When you’re living somewhere you enjoy, it’s still good to get those small reminders of what it is that you like about the place. That’s true of resorts in particular, where something different is always bound to happen or the structure of the town itself offers evidence that you’re not, to borrow a phrase, in Kansas anymore.
As a friend of mine once said about his decision to move here, “When I can see a Ferris wheel from my bedroom window, I know I’m in the right town.”
When I lived in Aspen, Colo., for instance, I knew I was in the right place – for that phase of life anyway – when I was working in the early morning at what then was a muckraking paper called the “Aspen Daily News.”
I made it a practice to start well before sunrise because it was quiet and I could work without interruption, thus freeing up the balance of my day for more worthwhile pursuits, such as lingering in the Jerome Hotel bar “gathering information.”
But on this particular morning, as I typed away in our basement office beneath a pizza shop, I heard singing, exceptionally good singing, outside at ground level.
I went up the steps and peered out in the pre-dawn light to see a man bended down on one knee in the vacant Hyman Avenue Mall and belting – and I mean belting – “Nobody loves you when you’re down and out.”
As it turned out, the singer was a former cast member of “The Fantastiks” who was, in fact, down and out, or at least I assumed that after his arrest later for attempting to shoplift a six-pack.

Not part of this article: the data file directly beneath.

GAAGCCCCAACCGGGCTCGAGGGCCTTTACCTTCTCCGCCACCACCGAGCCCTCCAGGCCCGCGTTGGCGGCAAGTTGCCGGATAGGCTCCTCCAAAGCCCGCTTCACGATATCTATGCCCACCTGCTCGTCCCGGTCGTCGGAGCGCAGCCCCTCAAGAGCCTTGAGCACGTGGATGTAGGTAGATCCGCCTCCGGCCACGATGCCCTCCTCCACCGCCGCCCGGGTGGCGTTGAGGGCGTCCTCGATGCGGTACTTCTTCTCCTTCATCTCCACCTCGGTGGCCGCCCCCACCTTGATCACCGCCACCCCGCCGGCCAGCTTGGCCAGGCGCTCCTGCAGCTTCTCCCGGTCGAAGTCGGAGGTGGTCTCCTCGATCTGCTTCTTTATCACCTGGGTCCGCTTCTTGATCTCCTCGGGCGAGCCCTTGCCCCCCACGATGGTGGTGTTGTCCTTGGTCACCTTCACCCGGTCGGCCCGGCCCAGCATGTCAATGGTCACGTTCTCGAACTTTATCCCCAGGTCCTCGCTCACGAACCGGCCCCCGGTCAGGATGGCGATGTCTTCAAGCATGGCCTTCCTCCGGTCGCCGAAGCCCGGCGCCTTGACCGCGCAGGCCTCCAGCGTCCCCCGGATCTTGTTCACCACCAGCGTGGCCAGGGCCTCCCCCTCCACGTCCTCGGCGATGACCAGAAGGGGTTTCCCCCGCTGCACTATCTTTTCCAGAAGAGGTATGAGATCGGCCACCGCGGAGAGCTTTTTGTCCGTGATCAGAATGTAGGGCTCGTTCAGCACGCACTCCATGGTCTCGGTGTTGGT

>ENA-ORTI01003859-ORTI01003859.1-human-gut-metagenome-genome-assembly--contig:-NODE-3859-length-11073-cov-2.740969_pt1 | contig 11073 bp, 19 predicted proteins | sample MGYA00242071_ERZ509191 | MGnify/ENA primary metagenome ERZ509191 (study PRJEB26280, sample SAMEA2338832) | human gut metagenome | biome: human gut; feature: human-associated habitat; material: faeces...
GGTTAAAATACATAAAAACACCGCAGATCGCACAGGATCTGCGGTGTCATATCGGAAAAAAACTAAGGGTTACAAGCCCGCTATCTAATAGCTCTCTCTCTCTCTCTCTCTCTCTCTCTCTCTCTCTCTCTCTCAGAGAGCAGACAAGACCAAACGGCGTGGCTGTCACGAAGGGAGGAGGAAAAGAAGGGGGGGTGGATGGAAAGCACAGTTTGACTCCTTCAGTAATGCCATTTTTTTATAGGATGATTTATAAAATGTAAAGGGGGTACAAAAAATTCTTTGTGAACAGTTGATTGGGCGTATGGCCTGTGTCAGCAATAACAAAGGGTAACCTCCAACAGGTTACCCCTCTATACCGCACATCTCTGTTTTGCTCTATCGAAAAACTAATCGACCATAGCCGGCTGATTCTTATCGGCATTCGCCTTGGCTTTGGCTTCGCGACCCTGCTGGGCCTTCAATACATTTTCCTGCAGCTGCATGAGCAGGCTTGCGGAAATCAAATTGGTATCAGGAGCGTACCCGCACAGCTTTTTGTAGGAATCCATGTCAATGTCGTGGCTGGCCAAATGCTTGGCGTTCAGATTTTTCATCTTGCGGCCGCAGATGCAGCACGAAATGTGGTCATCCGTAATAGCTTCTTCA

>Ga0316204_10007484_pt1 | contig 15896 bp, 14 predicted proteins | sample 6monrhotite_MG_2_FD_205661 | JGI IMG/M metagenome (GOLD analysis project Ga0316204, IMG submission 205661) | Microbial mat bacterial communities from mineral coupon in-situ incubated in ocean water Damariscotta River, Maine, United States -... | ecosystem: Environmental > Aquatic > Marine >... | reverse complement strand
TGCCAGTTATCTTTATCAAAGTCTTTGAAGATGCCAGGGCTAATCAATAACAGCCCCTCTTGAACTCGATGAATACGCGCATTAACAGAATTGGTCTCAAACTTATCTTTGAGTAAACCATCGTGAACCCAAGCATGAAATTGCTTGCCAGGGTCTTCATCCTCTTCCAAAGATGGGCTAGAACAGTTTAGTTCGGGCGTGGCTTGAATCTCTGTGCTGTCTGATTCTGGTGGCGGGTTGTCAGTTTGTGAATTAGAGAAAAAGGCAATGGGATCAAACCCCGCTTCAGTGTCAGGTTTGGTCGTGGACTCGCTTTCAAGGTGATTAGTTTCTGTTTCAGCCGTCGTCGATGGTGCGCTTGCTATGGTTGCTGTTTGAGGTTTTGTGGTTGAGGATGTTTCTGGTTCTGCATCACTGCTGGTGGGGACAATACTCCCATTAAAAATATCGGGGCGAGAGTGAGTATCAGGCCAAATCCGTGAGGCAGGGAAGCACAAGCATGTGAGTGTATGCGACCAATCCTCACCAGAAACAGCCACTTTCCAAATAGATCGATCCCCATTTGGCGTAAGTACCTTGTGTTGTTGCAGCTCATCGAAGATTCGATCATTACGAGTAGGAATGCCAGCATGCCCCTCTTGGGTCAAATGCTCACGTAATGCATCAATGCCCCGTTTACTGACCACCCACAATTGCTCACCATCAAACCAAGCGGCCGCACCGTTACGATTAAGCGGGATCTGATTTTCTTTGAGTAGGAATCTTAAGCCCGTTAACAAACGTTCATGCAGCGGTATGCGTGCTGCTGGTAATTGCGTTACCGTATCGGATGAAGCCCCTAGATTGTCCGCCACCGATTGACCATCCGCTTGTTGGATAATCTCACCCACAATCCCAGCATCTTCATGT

Still, on that one day, it was a, “Hello, you’re here” moment.
In case you’re wondering what set all this off, this is the same feeling I got Monday night, as I stood on my porch and noticed the sound of music in the distance. Just to be clear, I can hear music from all directions in the summer, but this wasn’t your usual stuff, this was bagpipe music, which is pretty rare by any standard. But even rarer, this was good bagpipe music, the kind that makes you want to grab a big club and join the rebellion.
I wanted to know where it originated, so I got in the truck and headed east to discover Ocean City firefighter Steve Twilley practicing with his bagpipes outside on the rear parking pad of the 15th Street station.
Realizing that no ceremony was taking place or that we were not being summonsed to take up arms against the British, I left him to his practicing and returned home. All I can say is that when you can hear bagpipes in the evening and you’re not in Scotland or Ireland, it’s the same as being able to see a Ferris wheel from your bedroom window or hearing a Broadway singer belt out a tune. You’re in the right place.